Next week is Money Smart Week! Started 14 years ago by the Federal Reserve Bank of Chicago, Money Smart Week is designed as a public awareness campaign to help consumers better manage their personal finances. There are programs in all 50 states. Here in Iowa, more than 200 partner organizations have joined in the fun, promoting financial education with many interesting opportunities to learn. All Money Smart Week programs are free, and strictly educational (no marketing allowed).
ISU Extension and Outreach has been a MSW partner for many years. Programs are offered for audiences from preschoolers to seniors. From scout nights to shred days, essay and poster contests, geocache for college cash, piggy banks, books, and kites – in many cases, a chance to win a prize makes the learning even more fun. Educational program topics include establishing a budget, protecting financial information, raising money-smart kids, and more.
Go to www.MoneySmartWeek.org for more details about activities in your area. Check out your local libraries for a display as well as programming. Spread the knowledge!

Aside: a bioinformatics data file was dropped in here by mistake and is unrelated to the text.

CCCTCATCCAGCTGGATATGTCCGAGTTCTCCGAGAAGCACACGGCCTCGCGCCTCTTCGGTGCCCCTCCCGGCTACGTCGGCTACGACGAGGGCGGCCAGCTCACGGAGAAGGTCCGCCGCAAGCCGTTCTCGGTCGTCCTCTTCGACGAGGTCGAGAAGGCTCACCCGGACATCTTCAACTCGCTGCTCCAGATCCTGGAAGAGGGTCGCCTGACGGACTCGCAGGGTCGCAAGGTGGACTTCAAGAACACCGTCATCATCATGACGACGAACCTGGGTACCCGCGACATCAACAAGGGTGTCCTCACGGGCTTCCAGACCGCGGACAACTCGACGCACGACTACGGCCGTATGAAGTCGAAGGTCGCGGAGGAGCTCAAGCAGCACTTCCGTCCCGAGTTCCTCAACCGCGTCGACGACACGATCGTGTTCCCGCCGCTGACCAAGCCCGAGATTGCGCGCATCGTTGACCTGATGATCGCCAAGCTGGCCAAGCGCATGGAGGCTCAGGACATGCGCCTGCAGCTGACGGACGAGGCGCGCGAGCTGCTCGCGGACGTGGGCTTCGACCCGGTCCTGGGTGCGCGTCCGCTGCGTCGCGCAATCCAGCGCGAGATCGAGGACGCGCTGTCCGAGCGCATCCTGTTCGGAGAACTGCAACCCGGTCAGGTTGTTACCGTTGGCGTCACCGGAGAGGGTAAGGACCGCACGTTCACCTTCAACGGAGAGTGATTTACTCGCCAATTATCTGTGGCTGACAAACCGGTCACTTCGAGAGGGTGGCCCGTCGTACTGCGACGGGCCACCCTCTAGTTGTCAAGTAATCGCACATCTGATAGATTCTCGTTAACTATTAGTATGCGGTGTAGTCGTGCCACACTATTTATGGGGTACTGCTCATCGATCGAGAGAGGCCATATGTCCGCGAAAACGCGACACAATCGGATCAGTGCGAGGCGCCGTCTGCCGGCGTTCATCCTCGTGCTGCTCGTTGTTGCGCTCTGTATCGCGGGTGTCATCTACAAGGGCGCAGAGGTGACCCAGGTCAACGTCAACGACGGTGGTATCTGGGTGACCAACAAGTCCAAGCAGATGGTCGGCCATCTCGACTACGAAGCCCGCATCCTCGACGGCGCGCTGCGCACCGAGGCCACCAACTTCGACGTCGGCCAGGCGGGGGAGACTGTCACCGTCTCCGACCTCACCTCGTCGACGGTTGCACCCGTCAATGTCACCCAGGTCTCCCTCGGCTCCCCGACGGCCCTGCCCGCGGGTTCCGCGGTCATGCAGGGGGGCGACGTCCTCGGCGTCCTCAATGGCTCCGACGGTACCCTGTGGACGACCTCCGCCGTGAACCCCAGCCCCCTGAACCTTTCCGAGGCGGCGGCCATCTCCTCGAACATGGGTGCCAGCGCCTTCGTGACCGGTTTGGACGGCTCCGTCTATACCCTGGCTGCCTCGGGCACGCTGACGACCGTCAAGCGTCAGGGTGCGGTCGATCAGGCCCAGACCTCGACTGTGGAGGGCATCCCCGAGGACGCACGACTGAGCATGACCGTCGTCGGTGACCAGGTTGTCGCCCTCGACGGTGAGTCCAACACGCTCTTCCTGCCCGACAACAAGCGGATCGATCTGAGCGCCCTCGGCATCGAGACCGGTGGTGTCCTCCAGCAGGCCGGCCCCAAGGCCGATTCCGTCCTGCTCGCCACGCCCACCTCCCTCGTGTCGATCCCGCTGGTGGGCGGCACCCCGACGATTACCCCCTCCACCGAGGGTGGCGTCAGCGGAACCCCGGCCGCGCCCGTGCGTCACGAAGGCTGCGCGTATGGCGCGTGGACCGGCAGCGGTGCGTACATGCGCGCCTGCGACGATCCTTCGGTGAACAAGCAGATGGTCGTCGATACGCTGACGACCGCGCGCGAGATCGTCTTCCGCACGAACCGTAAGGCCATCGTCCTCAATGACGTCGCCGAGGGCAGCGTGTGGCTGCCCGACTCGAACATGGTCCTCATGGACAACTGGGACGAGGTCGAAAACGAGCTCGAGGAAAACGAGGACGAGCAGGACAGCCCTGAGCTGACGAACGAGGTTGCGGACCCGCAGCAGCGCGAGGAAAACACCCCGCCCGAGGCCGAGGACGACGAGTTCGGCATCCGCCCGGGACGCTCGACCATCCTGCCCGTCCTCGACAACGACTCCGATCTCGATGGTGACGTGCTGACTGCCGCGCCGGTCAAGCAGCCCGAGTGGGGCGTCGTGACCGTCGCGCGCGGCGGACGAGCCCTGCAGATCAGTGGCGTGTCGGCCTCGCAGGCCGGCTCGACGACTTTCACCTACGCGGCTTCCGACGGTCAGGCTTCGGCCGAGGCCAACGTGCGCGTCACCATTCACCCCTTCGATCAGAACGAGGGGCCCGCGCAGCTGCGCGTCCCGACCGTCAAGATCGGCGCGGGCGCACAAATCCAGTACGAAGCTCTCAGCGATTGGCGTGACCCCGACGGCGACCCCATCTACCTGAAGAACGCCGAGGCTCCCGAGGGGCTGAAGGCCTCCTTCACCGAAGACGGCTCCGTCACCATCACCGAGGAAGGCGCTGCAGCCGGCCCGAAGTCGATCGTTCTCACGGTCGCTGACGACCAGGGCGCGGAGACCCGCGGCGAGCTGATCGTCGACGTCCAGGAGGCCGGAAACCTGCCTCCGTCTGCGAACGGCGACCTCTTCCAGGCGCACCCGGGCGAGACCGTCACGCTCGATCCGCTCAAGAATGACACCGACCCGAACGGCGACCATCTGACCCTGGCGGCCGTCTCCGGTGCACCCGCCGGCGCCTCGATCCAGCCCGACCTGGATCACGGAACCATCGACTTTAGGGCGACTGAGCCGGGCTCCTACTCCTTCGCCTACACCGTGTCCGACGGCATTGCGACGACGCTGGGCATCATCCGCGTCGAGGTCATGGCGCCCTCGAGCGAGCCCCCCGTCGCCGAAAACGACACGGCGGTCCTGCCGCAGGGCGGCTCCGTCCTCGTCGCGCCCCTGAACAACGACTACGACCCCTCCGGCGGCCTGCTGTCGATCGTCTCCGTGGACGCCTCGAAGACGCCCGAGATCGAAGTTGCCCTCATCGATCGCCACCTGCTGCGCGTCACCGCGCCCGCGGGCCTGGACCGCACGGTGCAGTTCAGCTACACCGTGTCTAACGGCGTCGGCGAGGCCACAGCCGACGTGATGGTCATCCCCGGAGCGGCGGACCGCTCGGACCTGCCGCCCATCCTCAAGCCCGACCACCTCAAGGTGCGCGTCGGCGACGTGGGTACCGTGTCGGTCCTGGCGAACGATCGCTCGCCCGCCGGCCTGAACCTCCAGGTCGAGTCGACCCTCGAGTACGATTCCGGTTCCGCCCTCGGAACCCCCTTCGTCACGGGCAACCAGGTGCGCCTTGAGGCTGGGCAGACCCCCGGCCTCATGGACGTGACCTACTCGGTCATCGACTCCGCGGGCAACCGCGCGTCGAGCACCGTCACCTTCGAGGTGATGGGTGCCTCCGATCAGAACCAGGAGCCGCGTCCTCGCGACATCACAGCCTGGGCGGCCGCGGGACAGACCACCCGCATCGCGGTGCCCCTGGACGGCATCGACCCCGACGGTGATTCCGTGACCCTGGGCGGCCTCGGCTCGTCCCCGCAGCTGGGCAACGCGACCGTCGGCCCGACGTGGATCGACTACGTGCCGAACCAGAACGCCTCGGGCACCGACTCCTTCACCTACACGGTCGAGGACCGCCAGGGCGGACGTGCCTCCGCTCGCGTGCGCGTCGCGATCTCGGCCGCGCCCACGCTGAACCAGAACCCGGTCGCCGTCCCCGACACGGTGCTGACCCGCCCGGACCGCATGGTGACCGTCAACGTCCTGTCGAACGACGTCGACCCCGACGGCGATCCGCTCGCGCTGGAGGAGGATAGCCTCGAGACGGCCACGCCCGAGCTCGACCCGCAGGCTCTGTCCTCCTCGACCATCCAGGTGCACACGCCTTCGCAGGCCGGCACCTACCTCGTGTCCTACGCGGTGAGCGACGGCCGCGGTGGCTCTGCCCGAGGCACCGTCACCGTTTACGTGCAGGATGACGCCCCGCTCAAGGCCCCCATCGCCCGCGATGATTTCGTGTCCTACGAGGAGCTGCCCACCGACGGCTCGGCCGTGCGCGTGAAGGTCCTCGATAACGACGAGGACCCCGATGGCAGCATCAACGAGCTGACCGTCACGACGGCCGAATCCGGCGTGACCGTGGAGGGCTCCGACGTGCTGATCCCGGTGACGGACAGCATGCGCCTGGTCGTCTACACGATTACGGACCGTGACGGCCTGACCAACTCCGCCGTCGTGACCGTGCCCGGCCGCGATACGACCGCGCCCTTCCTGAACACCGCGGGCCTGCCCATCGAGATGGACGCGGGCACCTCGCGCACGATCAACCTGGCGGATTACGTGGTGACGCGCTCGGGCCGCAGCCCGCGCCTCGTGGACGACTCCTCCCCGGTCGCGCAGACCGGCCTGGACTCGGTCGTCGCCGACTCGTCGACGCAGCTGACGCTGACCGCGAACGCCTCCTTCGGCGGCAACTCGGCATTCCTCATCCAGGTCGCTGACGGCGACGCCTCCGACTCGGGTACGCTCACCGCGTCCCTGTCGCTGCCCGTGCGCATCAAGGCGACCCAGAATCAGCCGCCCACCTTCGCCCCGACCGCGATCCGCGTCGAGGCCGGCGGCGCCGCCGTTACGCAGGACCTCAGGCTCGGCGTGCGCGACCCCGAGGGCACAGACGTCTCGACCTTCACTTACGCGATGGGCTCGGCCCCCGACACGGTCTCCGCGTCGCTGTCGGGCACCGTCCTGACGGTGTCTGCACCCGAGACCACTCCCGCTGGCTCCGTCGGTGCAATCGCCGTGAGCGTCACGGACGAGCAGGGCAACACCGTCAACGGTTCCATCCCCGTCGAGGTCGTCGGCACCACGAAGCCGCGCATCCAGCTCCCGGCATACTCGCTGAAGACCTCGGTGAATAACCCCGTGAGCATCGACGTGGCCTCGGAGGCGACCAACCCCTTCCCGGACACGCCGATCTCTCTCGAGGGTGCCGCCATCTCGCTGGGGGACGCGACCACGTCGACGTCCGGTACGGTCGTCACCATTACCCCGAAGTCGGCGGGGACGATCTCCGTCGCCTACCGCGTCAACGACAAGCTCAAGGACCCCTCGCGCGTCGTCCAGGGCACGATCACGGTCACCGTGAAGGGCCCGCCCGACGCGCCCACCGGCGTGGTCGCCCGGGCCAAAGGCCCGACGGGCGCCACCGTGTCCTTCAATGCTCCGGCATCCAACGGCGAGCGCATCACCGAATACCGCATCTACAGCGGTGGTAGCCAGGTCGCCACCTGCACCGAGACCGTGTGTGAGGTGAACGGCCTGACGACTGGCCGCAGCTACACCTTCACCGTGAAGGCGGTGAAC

Last week, I was doing programs for individuals who live in subsidized housing. The age ranged from 26 – 90 years old. They had only one thing in common – they shared the same housing facility – but I sensed there was a genuine caring for each other.
I shared an activity where each person had twenty cards of basic expenses one encounters each month. Housing, Transportation, Utilities, Food, Insurance (Health, Auto, Renters), Debts, Laundry, Cleaning, Clothing, Child Care and others. I asked each person to pare the cards down to just the ten most essential ones – the ones they had to have to live. For some this was challenging, as they wanted all 20 cards. Others looked at how they were currently living and only kept the cards that reflected their current situation.
It all gets down to “Needs” vs “Wants”. When we were children many of us had a laundry list of wants, but we learned from our parents that what was most important was the needs.